CITY OF BELLBROOK, OHIO

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Police Department
Patrol
Anonymous Calls

The Police Department routinely receives anonymous calls for suspicious vehicles, activities, and persons. Callers do not have to provide identification information in order for an officer to respond to a potential problem in their neighborhood.

Wipers On, Headlights On

“Wipers on, Headlights on” – is a traffic law that went into effect on July 1, 2009. This law mandates drivers to turn their headlights on when they are using their windshield wipers due to weather conditions. This legislation improves vehicle visibility when the driving conditions are poor. The goal is to reduce and avoid traffic accidents by increasing the visibility between drivers.

Slow Down, Move Over

 “Slow Down, Move Over” – This law was enacted in honor to Officer John Kalaman of the Centerville Police Department. It requires drivers to slow down and move over (if possible) when approaching a stationary emergency vehicle. The law was expanded on July 1, 2009 to include stationary road service vehicles, tow trucks, and other vehicles using a yellow or amber light. On a two lane roadway, drivers are only required to slow down when passing a stationary emergency or road / service vehicle.

Bus Escorts

With schools in session, school buses are on the road transporting students throughout the area. As part of a routine patrol assignment, officers are encouraged during the school year, while not working calls for service, to perform school bus escorts. Bus escorts involve the officer following the buses during pickup and drop off routes. There are several goals of this procedure, including; observing the student’s behavior at the bus stop, observing the student behavior on the school bus, observing the school bus for mechanical or equipment problems, observing the bus stop location for safety, and most of all, observing other traffic relating to the school bus operation.

Ohio's Child Booster Seat Law

Ohio's Booster-Seat Law Motor vehicle crashes are the leading cause of death to children age 2 to 14 and the leading cause of injury-related death to children under 2. Vehicle seat belts are designed for the comfort and protection of an adult-sized body. Child safety seats, when used and installed correctly, can prevent injury and save lives.
Unrestrained or improperly restrained children are more likely to be injured, to suffer more severe injuries, and to die in motor vehicle crashes than children who are restrained. Restrained children have an 80 percent lower risk for injuries or death than children who are unrestrained. Misuse of child safety seats is widespread. It is estimated that nearly 4 out of 5 children who are placed in car seats are improperly restrained.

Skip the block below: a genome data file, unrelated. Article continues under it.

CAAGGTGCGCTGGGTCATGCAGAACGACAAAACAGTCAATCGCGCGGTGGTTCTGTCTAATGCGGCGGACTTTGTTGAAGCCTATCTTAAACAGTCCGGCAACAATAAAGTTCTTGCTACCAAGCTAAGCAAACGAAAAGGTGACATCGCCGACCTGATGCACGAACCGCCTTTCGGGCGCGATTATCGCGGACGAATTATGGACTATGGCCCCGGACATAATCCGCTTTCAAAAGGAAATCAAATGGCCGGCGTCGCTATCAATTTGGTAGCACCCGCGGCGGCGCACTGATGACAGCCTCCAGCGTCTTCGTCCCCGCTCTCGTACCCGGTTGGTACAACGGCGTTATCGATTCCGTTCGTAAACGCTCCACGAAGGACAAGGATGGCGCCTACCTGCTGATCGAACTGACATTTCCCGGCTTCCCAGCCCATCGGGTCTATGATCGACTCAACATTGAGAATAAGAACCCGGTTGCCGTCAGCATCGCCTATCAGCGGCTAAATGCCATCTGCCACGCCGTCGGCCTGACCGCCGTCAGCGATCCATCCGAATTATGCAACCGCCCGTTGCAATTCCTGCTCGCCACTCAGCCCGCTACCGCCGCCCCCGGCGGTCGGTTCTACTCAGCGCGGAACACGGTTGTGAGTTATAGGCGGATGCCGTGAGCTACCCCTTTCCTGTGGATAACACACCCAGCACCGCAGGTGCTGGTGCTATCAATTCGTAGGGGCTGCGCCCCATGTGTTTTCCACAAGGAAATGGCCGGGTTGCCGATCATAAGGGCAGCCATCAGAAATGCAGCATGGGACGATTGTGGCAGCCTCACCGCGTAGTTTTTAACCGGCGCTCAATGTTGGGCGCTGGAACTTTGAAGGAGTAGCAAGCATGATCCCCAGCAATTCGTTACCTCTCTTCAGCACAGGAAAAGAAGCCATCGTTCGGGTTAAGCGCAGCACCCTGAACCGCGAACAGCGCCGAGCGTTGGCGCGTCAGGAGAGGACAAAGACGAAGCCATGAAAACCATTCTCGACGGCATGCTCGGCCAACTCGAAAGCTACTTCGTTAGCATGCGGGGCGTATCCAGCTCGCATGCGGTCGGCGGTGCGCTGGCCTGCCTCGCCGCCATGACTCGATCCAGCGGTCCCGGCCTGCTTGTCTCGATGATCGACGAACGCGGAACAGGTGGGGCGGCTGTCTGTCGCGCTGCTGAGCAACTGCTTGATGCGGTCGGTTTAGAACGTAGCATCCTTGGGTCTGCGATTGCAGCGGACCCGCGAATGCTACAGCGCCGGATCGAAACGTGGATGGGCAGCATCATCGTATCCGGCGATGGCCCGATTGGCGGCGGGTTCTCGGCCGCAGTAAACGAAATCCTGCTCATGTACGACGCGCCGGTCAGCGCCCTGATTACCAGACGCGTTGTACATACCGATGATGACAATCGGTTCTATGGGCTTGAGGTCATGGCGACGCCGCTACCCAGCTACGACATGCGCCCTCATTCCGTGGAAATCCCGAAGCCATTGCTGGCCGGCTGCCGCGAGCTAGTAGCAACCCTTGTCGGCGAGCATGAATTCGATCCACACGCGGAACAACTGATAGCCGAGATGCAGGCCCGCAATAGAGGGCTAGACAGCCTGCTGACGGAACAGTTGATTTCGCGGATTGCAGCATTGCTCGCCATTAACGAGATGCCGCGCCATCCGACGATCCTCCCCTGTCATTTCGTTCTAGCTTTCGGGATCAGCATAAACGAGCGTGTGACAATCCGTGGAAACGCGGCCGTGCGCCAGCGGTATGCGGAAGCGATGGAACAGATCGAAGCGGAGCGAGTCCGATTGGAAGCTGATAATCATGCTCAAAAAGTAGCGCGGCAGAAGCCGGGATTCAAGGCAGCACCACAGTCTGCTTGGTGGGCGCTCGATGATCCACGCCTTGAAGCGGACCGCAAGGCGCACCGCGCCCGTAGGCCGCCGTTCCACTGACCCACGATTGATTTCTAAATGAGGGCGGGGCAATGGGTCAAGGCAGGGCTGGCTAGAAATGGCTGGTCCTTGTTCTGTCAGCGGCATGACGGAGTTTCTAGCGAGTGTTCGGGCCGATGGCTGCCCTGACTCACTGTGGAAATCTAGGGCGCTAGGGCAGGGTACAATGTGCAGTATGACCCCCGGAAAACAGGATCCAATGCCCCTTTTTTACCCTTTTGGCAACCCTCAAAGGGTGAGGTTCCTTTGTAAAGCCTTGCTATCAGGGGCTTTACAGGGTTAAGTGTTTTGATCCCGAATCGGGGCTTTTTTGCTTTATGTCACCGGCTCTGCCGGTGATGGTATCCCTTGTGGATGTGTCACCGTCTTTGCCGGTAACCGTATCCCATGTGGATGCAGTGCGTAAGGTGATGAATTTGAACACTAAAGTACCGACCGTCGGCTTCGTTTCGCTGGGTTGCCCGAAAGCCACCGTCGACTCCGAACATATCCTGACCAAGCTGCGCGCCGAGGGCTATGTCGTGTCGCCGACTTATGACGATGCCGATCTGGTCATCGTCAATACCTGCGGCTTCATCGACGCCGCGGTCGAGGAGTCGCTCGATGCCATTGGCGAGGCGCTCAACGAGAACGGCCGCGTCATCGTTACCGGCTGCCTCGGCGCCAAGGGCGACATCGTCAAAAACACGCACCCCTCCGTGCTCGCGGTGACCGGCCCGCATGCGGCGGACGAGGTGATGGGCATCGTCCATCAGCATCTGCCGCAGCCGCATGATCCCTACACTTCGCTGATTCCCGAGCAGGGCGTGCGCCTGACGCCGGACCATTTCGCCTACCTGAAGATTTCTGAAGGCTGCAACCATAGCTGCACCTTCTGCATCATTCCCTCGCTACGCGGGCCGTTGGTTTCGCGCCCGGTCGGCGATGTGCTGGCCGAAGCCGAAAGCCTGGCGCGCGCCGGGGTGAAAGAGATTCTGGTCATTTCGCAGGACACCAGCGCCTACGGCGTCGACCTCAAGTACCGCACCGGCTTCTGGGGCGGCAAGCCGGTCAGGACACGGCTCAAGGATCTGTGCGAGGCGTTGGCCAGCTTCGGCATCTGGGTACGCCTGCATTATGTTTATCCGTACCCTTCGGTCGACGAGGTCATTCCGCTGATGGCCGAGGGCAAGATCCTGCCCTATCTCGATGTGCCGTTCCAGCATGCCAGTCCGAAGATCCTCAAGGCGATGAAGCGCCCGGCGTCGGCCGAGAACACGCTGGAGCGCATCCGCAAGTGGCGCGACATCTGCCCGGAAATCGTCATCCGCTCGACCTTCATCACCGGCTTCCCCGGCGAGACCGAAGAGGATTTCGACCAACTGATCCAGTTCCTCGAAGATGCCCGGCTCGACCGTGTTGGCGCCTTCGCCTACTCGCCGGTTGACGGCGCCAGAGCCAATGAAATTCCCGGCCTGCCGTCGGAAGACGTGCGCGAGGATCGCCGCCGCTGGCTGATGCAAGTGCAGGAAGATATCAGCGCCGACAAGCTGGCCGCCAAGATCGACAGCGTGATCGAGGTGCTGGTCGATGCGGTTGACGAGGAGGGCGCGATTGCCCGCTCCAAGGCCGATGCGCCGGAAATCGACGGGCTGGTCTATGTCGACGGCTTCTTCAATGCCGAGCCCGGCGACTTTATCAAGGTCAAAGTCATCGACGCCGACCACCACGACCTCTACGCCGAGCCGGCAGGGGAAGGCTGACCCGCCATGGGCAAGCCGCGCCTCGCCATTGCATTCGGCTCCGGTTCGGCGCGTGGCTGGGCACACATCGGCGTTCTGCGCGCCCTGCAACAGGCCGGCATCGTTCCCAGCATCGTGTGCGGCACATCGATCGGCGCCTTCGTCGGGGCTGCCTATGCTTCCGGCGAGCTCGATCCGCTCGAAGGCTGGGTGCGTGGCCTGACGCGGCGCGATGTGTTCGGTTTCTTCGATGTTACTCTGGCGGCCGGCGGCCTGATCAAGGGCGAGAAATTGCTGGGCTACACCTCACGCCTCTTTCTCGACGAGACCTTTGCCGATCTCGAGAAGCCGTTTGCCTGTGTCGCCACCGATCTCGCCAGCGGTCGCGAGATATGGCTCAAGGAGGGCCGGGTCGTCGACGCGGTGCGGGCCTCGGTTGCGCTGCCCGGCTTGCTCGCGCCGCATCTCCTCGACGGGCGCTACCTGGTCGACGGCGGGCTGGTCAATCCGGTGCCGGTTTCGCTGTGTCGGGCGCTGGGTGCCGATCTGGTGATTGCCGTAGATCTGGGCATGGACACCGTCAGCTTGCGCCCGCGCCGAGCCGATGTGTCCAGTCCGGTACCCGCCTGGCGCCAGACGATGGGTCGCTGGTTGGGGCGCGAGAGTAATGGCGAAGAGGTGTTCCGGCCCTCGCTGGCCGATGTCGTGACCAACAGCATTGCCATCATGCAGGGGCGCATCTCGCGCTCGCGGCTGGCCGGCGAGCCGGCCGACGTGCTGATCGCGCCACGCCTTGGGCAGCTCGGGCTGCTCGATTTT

Who needs to be in a booster seat?

In compliance with Ohio’s new law, children who are 4, 5, 6 and 7 years old, who weigh more than 40 pounds and are less than 4-feet-9-inches tall. Many older children -- up to the age of 12 -- ought to use them too, safety experts say. Bottom line: All children should use a safety seat until a car's seat belt fits them properly. Also - regarding booster seats: Children must be in them no matter who's driving. That means grandparents and caregivers have to make sure they're used, too.

And other children?

Those who are younger than 4 and weigh less than 40 pounds must be in car seats, under Ohio law. Children from 8 to 15 who are not in a booster seat must be in a seat belt – anywhere in the car.

What happens under the law if I don't have a booster seat?

Officers can issue warnings beginning Oct. 7, 2009. But they won't start writing tickets until April 7, 2010. A first offense will cost you $25 to $75, plus court costs. Not having a booster seat is considered a secondary offense in Ohio. That means it works like the seat-belt law for adults -- an officer cannot stop a driver just to see if he's violating the booster-seat law. But if an officer pulls a driver over for something else, he can write him a ticket for not using a booster seat.
The car-seat law for infants and toddlers is different. An officer can pull a driver over on suspicion of not having a child less than 4 years old and 40 pounds in a car seat.

Front seat or back?

Ohio's booster-seat law doesn't require children to be in back seats, but experts say that's the safest place for them. Thomas Vilt, child-passenger safety coordinator says, "We would all be safer if we rode in the back seat."

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